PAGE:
A new grower-led initiative has been launched by AHDB to promote better regional monitoring of ‘super pest’ diamondback moth.
Part of the organisation’s Pest Bulletin, which is set to return for the 2018 season, the new scheme puts growers at the heart of monitoring the problem insect.
Brassica growers in some parts of the UK have struggled to control the pest, which is resistant to most pesticides, since a diamondback moth infestation in 2016. This has caused significant damage to cabbage, cauliflower and other brassica crops.
Brassica growers are currently monitoring diamondback moth populations across Cornwall, Devon, Warwickshire, Lincolnshire, Yorkshire, Lancashire and Fife, with the first sighting report coming in from West Sussex.
Dr Rosemary Collier, director of Warwick Crop Centre at the University of Warwick, said: “This year there will be even more detailed information on pest moths, particularly diamondback moth, as a result of the new crop monitoring initiative led by UK brassica growers.
“The mass invasion of migrant diamondback moths in 2016 showed how important it is to keep up to date with what is happening nationally and internationally with such a potentially devastating pest and we now have good evidence that it can survive our winter weather – in south-west England at least.”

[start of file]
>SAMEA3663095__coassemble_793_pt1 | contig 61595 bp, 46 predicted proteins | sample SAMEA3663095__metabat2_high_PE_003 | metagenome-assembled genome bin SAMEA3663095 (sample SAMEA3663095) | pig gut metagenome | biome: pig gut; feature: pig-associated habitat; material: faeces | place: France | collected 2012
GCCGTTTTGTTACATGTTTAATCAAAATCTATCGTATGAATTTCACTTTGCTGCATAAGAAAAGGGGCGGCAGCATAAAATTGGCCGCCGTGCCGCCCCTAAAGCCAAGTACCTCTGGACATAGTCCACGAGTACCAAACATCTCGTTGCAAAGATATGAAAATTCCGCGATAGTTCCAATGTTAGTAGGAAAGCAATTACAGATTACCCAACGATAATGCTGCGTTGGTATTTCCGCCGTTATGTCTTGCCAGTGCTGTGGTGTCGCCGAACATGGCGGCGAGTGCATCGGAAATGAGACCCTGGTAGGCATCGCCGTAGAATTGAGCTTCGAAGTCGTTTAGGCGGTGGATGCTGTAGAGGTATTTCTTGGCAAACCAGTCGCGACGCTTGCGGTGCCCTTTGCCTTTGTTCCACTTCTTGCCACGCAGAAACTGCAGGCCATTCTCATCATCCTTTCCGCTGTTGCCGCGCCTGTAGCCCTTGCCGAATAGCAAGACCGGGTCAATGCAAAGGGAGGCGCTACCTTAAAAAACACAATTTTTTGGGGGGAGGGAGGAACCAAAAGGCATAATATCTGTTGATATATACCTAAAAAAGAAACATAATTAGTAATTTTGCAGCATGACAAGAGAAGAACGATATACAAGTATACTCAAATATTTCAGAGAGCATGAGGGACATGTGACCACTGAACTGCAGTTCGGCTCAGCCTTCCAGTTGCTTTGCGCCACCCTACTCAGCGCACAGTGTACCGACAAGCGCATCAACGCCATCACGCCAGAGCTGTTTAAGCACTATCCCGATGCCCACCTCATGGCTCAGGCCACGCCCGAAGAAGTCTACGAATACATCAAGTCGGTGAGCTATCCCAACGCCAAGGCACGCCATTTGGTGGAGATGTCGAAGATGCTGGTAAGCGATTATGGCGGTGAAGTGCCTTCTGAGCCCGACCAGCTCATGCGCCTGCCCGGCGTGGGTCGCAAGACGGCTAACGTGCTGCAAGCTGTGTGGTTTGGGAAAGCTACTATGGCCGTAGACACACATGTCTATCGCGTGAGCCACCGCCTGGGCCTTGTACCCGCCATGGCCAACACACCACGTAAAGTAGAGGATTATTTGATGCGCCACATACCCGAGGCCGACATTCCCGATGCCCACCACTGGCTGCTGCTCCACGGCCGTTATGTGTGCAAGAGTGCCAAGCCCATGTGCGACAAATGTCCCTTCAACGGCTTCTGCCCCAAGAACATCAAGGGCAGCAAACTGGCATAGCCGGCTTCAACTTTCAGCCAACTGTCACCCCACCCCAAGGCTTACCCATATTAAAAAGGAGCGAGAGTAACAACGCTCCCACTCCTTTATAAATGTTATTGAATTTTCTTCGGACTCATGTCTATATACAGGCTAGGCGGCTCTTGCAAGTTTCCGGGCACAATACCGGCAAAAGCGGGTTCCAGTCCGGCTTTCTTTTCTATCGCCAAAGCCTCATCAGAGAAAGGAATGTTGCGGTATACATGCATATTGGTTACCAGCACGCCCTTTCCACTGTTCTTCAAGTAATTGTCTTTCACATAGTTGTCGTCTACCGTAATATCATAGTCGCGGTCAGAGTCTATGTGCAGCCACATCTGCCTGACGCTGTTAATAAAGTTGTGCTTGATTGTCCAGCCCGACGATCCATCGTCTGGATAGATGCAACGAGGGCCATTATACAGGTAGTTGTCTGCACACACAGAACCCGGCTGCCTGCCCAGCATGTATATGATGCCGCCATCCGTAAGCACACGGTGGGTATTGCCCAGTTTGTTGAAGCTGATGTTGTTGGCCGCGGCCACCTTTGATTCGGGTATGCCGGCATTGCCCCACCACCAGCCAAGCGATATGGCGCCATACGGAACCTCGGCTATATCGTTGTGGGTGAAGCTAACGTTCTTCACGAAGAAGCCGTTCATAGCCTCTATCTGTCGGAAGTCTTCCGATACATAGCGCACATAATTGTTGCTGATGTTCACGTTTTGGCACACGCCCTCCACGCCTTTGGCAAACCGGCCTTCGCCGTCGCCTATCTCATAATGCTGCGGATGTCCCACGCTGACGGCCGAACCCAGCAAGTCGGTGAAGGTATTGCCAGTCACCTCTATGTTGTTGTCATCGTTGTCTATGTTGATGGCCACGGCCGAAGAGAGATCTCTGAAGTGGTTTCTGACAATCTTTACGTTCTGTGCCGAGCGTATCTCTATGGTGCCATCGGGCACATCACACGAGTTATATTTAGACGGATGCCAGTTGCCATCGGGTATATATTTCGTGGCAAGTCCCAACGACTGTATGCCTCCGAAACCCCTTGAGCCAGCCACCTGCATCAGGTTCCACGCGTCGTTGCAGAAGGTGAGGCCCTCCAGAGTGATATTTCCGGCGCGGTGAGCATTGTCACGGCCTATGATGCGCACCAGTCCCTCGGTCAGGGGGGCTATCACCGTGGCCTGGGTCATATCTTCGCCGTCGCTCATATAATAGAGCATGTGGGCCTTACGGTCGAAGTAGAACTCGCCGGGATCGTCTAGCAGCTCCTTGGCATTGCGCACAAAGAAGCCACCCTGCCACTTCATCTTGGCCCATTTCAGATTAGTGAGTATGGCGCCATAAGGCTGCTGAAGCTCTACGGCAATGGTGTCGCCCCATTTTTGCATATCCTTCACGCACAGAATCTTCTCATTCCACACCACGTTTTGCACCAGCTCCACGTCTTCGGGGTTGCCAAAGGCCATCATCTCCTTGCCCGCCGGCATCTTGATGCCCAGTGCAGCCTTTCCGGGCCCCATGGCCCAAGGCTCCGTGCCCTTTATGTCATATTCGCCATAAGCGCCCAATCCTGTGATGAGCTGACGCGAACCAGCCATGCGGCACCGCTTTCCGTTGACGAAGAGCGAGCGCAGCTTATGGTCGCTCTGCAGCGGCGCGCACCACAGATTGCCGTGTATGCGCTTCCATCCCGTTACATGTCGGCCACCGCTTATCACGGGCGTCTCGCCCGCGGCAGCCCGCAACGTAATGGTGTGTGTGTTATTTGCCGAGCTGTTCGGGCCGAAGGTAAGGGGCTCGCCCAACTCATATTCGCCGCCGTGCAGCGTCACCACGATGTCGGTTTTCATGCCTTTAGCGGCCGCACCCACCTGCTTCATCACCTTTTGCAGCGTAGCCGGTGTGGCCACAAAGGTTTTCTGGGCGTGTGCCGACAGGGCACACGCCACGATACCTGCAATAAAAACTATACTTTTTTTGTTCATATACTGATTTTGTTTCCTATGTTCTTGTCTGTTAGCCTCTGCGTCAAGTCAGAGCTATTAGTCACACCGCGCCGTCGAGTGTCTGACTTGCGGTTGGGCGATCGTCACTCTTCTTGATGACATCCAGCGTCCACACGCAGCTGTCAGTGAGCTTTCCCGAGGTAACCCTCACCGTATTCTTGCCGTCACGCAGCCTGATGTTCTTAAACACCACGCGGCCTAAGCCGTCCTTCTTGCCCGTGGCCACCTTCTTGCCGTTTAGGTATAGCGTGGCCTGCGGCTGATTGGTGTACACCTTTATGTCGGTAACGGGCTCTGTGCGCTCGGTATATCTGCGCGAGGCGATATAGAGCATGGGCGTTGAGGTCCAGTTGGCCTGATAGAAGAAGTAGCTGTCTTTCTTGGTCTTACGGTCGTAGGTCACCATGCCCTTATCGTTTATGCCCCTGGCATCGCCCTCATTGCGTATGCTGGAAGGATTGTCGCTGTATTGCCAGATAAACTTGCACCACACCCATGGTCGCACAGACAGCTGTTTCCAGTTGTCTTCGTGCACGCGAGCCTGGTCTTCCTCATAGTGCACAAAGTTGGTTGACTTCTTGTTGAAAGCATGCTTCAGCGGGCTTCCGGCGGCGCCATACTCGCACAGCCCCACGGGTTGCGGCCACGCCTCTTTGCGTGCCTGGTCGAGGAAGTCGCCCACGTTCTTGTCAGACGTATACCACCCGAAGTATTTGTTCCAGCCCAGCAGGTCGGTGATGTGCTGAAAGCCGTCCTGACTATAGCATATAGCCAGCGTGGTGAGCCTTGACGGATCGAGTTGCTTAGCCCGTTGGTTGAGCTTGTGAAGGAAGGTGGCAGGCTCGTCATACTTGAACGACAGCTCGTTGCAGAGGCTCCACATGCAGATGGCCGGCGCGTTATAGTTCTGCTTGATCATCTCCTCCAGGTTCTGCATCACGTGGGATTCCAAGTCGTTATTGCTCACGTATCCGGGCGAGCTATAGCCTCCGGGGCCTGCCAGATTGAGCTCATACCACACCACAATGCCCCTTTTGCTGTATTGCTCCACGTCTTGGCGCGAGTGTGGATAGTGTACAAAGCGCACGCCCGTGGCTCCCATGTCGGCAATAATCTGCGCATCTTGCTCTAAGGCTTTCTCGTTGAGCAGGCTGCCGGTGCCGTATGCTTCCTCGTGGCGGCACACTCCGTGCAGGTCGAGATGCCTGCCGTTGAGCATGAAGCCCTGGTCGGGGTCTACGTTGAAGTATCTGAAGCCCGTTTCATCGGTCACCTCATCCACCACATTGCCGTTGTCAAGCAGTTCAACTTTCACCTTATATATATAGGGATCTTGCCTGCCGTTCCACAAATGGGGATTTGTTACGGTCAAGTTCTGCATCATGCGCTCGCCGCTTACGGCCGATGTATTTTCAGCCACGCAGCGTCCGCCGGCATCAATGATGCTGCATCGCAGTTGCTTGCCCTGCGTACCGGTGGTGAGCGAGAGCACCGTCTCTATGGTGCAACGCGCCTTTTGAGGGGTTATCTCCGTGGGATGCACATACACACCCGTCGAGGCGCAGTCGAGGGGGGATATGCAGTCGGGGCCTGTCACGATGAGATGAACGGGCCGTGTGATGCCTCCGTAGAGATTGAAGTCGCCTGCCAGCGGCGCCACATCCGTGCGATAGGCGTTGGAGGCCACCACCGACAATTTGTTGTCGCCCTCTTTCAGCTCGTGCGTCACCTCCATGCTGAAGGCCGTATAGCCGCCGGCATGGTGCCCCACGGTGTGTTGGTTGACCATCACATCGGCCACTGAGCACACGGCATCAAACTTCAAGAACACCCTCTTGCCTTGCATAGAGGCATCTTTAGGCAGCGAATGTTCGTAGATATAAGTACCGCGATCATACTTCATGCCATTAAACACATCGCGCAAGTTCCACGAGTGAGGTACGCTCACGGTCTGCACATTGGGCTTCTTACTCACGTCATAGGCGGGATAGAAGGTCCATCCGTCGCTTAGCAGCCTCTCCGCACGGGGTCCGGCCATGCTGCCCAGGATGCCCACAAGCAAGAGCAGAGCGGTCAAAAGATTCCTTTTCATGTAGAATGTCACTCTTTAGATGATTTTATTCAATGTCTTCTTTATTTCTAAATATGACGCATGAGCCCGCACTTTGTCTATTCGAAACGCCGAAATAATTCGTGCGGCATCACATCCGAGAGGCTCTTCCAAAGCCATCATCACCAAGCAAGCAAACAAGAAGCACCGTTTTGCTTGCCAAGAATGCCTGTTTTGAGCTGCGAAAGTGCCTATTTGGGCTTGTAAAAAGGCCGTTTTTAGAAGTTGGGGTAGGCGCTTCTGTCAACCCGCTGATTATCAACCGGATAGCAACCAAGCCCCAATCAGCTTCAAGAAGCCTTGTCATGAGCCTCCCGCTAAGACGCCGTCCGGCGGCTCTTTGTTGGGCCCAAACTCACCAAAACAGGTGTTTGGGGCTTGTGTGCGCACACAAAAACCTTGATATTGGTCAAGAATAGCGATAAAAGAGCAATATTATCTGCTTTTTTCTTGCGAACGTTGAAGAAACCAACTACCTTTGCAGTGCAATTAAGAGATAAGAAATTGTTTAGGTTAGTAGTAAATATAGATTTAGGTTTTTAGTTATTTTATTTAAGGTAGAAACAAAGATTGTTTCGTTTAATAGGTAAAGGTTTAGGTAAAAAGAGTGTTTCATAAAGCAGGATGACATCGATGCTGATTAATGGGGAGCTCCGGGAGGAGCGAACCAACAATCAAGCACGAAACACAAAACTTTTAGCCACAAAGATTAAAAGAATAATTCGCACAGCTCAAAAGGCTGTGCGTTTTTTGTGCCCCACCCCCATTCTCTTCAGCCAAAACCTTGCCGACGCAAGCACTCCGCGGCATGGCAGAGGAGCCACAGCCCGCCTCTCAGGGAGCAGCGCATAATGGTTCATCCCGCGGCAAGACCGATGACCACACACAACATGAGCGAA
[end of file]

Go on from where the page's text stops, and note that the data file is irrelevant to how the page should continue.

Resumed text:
Hosted by Syngenta, the AHDB Pest Bulletin provides growers with essential pest forecasts and up-to-date reports on most of the key field crop pests, indicating periods when infestations are likely to occur, to help growers make informed pest control decisions.
Data is collected from various locations around the UK, giving regional information, as well as historical data to provide year-on-year comparisons of pest numbers.
“The last few weeks have been relatively cold, delaying the development of certain pests,” Collier said. “In 2016 and 2017 we caught the first carrot flies at Wellesbourne on 1 and 7 March respectively, while we're still waiting to catch the first fly of 2018.
“Similarly we had caught quite a few cabbage root flies in our yellow water traps by this time last year, but have only captured one fly this year so far. However, a few pests such as pollen beetles, bean seed flies and cabbage stem weevils have been on the wing for a couple of weeks at least and have been reported in the AHDB Pest Blog.”
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